Reviewed by: Geoffrey Fox (Author of Welcome to My Contri) firstname.lastname@example.org Date: 6 April 2001
Terror to combat terror. Those who interfere with the killing will be killed, preferably in an exemplary manner. Your corpse will be disfigured, perhaps mutilated, or with multiple fractures, or your head may be stuck on a pole where everyone in your village must see it as they pass by. And none better remove it, lest they suffer the same fate.
This is what Ondaatje confronts in this novel. A three-way war of terror rages in Sri Lanka in the late 1980s, early 1990s: the government, trying to hold the center, against Sinhalese insurgents in the south and Tamil separatists in the north. This sort of thing is not exclusive to Sri Lanka, he recognizes in a scene describing the exhumation of terror victims in far-off Guatemala.
We witness only two acts of violence in this novel, one of them trivial in this context: Anil, the Sri Lanka-born heroine, in a rage that is both plausible and incomprehensible, stabs her obtuse American lover in the forearm and abandons him in their hotel room.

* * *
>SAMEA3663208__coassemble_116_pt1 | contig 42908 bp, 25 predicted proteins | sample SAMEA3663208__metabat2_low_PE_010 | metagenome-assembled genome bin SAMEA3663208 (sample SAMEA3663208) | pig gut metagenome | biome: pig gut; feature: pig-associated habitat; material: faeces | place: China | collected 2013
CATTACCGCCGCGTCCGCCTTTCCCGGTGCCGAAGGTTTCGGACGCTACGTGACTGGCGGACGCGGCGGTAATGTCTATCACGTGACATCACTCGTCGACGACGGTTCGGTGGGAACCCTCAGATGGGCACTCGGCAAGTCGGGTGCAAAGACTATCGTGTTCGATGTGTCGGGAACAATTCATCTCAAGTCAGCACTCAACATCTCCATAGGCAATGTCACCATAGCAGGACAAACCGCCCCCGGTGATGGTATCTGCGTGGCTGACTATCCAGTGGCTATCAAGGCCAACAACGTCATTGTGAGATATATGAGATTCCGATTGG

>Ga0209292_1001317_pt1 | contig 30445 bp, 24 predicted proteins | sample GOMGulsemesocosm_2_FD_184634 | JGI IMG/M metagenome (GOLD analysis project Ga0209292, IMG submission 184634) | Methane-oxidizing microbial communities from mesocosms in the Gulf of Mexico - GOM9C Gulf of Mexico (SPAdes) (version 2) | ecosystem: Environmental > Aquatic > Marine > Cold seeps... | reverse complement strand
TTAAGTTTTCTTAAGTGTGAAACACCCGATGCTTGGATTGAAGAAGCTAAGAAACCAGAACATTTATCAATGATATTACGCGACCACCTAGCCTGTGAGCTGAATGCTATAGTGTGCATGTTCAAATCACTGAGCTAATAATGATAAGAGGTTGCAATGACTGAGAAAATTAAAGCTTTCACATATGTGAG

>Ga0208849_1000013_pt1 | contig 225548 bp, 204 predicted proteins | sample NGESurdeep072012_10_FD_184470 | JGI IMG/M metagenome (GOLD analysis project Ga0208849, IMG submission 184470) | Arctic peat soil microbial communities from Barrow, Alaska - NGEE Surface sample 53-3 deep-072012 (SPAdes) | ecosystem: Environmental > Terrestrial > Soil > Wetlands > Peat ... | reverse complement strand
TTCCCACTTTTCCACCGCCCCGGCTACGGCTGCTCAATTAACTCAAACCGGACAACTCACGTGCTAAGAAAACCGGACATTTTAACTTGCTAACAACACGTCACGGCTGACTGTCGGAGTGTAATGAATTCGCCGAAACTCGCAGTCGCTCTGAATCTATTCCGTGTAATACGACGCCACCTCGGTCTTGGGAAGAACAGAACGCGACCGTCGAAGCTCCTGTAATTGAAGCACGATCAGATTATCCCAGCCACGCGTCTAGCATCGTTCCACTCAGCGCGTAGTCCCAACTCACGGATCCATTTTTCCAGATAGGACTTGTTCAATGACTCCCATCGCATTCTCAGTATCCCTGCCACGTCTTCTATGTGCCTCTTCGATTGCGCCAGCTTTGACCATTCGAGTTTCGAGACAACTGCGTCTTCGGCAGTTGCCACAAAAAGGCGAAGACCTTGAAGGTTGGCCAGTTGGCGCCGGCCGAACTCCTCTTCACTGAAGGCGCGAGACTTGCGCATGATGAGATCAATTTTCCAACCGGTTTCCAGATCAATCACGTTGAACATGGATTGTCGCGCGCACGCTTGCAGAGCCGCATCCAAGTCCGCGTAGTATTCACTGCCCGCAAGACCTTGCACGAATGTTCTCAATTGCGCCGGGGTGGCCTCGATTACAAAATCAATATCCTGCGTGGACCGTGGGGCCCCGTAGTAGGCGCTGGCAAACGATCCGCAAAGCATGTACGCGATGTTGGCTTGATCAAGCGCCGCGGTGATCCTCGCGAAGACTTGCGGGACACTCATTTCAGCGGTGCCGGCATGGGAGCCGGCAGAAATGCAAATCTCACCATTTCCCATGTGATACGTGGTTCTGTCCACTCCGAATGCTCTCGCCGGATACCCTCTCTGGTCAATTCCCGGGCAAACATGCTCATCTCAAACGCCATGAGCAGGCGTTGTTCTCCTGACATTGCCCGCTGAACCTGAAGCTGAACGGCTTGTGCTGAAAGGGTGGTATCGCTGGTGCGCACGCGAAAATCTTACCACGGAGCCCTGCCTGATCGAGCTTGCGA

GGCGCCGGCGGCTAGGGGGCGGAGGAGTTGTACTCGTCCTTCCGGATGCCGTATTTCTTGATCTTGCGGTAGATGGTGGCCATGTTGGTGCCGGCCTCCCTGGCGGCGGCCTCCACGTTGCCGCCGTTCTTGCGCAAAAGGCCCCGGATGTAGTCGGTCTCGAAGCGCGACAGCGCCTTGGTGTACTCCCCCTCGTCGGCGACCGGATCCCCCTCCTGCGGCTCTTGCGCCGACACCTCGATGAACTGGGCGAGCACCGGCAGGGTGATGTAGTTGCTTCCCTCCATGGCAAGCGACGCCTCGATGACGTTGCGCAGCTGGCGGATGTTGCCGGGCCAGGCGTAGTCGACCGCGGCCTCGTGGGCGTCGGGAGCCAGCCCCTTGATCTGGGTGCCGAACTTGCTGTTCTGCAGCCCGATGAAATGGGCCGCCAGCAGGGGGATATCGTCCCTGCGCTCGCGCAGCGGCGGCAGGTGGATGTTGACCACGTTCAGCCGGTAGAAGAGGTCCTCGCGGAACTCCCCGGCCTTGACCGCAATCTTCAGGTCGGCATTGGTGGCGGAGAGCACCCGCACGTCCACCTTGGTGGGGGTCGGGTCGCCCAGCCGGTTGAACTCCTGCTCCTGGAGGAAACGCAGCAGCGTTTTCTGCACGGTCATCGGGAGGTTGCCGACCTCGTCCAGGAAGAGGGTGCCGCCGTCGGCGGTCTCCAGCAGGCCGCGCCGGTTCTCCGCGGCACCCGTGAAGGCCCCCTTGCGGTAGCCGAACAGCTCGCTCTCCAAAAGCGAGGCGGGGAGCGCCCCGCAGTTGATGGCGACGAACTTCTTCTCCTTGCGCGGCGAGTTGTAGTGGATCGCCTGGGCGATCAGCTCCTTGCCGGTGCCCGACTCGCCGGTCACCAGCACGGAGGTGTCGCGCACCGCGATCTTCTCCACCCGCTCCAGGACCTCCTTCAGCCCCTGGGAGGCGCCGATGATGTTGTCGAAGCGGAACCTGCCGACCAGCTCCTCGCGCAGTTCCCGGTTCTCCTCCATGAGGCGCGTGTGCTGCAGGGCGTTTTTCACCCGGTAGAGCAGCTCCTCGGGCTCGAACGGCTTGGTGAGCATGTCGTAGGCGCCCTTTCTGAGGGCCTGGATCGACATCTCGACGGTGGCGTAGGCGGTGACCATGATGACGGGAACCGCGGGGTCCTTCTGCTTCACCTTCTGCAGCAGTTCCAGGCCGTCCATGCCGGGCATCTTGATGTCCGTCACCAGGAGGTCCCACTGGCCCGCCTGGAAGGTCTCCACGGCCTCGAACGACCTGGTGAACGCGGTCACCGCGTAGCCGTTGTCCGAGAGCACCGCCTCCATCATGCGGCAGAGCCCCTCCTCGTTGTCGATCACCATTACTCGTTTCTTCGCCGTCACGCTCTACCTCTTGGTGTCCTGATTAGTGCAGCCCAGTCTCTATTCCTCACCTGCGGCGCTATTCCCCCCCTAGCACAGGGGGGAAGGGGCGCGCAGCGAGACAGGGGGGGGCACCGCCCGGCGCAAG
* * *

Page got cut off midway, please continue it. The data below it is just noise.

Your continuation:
The other occurs much later, near the end of the novel: we watch a suicide bomber make his preparations, approach the president of Sri Lanka in the midst of a festival crowd, and detonate. Dozens are killed, none of them known to us from the novel.
Mostly, we are acquainted with violence by being forced to look very closely at its results, those mutilated corpses. To make a story to contain his cry of anguish, Ondaatje fashions a murder mystery. Anil, like Ondaatje a long-time expatriate, returns to Sri Lanka as a forensic pathologist for the UN Human Rights Commission. Teamed with Sarath, a sad, older Sri Lankan archeologist, reluctant to probe such dangerous issues but too good-hearted and honest to refuse, she seeks to discover the identity of a recent corpse discovered in an ancient burial ground. It is a flimsy device, but strong enough to hold the willing reader for the things Ondaatje needs to tell us, about ways of dying and killing, ancient and modern medicine, familial jealousies, the beauty of the Sri Lankan sun, its mountains, forests and waters, which somehow survive the horrible destruction of humanity.
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